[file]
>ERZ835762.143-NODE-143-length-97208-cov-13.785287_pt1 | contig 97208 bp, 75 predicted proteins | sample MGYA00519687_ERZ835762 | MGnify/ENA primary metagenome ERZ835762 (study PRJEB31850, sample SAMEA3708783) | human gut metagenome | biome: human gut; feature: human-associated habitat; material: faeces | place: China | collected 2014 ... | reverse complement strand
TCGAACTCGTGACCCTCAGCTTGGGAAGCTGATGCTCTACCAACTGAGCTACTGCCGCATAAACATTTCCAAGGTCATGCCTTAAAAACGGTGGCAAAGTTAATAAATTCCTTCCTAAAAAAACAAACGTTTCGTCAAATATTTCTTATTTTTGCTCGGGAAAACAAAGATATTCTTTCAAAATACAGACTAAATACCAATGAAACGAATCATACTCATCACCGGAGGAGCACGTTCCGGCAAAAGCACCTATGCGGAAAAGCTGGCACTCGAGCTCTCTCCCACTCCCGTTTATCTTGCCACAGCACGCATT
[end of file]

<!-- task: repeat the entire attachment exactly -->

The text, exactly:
>ERZ835762.143-NODE-143-length-97208-cov-13.785287_pt1 | contig 97208 bp, 75 predicted proteins | sample MGYA00519687_ERZ835762 | MGnify/ENA primary metagenome ERZ835762 (study PRJEB31850, sample SAMEA3708783) | human gut metagenome | biome: human gut; feature: human-associated habitat; material: faeces | place: China | collected 2014 ... | reverse complement strand
TCGAACTCGTGACCCTCAGCTTGGGAAGCTGATGCTCTACCAACTGAGCTACTGCCGCATAAACATTTCCAAGGTCATGCCTTAAAAACGGTGGCAAAGTTAATAAATTCCTTCCTAAAAAAACAAACGTTTCGTCAAATATTTCTTATTTTTGCTCGGGAAAACAAAGATATTCTTTCAAAATACAGACTAAATACCAATGAAACGAATCATACTCATCACCGGAGGAGCACGTTCCGGCAAAAGCACCTATGCGGAAAAGCTGGCACTCGAGCTCTCTCCCACTCCCGTTTATCTTGCCACAGCACGCATT